Clinical supervision is a profession with its own theories, practices, and standards. There are several definitions of supervision. According to Technical Assistance Publication (TAP) 21-A, Competencies for Substance Abuse Treatment Clinical Supervisors, clinical supervision is a social influence process that occurs over time, in which the supervisor participates with supervisors to ensure quality of clinical care. Effective supervisors observe, mentor, coach, evaluate, inspire, and create an atmosphere that promotes self-motivation, learning, and professional development. They build teams, create cohesion, resolve conflict, and shape agency culture while attending to ethical and diversity issues in all aspects of the process. Such supervision is key to both quality improvement and the successful implementation of consensus- and evidence-based practices. Clinical supervision was only recently acknowledged as a discrete process with its own concepts and approaches. A clinical supervisor:
- Supervises the client, counselor, and organization.
- Has a legal and ethical responsibility to ensure quality client care, professional development for counselors, and maintenance of program policies and procedures.
Functions of a Clinical Supervisor
- Be an advocate for the agency, counselor, and client.
- Serve as the primary link between the administration and front line staff, interpreting and monitoring compliance with agency goals, policies, and procedures.
- Communicate staff and client needs to administrators.
Central to the supervisor’s function is the alliance between the supervisor and supervisor. Within the supervisory relationship, the supervisor’s four roles are:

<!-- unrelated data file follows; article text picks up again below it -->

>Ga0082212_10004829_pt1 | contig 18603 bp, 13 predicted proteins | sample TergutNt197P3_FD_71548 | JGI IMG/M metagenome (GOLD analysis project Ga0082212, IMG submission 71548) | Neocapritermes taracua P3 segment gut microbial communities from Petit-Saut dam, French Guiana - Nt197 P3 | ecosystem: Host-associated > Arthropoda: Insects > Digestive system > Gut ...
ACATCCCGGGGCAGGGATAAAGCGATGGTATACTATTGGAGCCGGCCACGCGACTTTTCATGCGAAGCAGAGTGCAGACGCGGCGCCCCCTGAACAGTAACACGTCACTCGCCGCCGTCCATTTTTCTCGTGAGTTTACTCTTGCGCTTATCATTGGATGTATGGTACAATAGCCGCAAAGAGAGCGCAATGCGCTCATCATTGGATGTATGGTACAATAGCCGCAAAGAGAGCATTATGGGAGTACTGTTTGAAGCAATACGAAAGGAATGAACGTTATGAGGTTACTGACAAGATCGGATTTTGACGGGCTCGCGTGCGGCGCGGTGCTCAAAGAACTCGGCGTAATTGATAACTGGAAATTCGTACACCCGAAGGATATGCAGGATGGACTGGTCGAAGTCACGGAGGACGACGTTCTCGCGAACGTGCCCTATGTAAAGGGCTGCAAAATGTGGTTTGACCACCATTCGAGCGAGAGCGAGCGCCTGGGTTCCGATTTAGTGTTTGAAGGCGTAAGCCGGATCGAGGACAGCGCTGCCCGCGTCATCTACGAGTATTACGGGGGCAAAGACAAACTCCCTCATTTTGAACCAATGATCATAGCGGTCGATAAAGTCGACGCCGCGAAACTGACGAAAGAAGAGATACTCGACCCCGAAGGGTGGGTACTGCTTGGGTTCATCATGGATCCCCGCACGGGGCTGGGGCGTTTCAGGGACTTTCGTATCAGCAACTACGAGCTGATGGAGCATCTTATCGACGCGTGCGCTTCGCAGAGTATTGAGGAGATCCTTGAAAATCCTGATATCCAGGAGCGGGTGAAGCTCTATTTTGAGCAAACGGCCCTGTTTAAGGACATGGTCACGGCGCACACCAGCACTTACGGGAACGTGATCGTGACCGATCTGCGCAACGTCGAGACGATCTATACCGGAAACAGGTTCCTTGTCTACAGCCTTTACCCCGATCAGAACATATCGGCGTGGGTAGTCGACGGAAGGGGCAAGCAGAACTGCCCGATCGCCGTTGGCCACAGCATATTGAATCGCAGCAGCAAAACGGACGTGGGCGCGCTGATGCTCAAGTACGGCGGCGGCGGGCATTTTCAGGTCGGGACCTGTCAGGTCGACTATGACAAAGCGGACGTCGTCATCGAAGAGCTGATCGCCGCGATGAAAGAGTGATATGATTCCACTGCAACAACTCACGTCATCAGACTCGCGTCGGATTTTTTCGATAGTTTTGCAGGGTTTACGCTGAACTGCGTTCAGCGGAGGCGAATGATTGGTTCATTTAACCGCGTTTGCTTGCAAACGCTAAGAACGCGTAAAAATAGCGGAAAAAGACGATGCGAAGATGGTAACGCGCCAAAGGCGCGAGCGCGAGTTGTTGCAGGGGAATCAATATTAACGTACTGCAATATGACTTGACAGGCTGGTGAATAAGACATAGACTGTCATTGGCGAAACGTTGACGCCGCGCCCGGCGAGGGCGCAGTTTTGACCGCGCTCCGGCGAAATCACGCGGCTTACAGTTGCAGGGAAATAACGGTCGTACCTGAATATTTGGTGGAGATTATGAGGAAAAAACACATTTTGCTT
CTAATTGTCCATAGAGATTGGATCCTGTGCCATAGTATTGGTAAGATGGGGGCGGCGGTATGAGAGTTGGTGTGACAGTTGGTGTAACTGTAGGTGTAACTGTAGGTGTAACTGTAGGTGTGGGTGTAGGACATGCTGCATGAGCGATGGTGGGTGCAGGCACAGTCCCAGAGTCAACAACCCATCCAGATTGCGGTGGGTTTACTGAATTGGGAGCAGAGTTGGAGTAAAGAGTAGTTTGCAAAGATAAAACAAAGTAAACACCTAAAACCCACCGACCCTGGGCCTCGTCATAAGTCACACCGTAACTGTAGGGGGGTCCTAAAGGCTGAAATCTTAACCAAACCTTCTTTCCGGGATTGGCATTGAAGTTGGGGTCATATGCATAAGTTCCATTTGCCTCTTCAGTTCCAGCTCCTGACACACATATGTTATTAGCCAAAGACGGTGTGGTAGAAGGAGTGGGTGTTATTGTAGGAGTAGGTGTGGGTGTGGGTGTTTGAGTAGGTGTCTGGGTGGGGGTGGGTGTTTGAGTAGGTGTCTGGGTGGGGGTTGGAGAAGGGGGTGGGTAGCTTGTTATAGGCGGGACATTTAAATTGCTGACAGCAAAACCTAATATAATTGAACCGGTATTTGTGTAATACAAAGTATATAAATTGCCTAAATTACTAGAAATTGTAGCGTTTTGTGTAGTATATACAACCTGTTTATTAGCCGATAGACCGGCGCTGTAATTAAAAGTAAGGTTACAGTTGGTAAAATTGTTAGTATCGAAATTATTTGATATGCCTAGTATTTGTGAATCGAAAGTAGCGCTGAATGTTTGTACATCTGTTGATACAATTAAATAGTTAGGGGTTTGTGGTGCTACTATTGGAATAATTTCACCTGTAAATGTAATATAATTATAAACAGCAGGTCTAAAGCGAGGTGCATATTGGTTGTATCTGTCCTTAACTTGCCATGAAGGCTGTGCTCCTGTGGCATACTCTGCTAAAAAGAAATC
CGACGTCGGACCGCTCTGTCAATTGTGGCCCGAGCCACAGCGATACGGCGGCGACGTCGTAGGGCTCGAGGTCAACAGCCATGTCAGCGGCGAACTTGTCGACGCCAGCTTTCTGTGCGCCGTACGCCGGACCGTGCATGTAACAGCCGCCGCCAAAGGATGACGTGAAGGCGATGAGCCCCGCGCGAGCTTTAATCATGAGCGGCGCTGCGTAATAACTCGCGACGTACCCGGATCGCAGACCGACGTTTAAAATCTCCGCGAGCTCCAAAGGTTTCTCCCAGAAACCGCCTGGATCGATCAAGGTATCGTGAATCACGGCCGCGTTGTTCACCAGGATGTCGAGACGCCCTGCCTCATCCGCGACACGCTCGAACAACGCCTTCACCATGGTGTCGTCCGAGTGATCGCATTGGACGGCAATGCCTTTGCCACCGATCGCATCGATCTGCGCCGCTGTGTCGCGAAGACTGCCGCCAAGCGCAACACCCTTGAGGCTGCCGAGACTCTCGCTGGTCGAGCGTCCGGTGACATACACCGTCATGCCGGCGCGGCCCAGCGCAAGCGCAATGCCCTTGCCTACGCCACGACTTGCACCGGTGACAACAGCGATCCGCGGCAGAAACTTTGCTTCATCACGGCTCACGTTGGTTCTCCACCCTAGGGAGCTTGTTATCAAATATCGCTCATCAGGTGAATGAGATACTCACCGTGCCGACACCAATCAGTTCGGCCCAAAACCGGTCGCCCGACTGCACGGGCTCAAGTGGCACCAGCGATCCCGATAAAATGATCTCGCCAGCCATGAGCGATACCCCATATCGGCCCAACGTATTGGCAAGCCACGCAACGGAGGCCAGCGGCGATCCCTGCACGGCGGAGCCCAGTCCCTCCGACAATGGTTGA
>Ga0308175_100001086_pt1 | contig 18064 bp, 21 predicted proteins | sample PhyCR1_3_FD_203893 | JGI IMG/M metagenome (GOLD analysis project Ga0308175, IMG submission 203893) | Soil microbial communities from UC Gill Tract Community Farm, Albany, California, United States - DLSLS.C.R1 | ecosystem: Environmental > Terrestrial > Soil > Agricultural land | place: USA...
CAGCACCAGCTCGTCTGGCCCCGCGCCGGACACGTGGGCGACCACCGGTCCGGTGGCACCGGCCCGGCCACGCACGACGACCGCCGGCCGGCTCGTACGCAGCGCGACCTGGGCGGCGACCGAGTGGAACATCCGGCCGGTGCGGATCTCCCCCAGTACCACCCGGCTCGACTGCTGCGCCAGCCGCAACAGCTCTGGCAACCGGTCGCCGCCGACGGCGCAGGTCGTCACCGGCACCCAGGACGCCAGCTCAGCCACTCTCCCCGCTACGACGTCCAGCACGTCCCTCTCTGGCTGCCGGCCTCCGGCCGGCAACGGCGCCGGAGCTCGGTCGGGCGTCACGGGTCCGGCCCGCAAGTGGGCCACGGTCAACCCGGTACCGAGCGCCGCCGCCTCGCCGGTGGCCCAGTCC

Teacher: Assist with the development of counseling knowledge and skills by identifying learning needs, determining counselor self-awareness, and transmitting knowledge for practical use and professional growth.
Consultant: Provide case consultation and review, monitor performance, counsel the counselor regarding job performance, and assess counselors. The supervisor provides alternative case conceptualizations, oversight of counselor work to achieve mutually agreed-on goals, and professional gatekeeping for the organization and discipline (e.g., recognizing and addressing counselor impairment).
Coach: Provide morale building, assess strengths and needs, suggest varying clinical approaches, model, cheerlead, and prevent burnout. This function is critical for entry-level counselors.
Mentor/Role Model: Mentor and teach the supervisor through role modeling, facilitate the counselor’s overall professional development, and train the next generation of supervisors.
For more detailed information, see TIP 52, Part 1, Clinical Supervision and Professional Development of the Substance Abuse Counselor, Chapter 1, pages 3–4.
CADTP offers certifications for the Clinical Supervisor. Check out the requirements on the Career Page.
Clinical Supervision and Professional Development of the Substance Abuse Counselor
This manual presents guidelines for clinical supervision in the substance use disorder treatment field. It covers supervision methods and models, cultural competence, ethical and legal issues, and performance monitoring. The manual also includes an implementation guide for program administrators. Access the literature review.
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Quick Guide for Clinical Supervisors
This guide offers tips for clinical supervisors in the substance use disorder treatment field. It covers the functions of a clinical supervisor and highlights stages of professional development for counselors and clinical supervisors.
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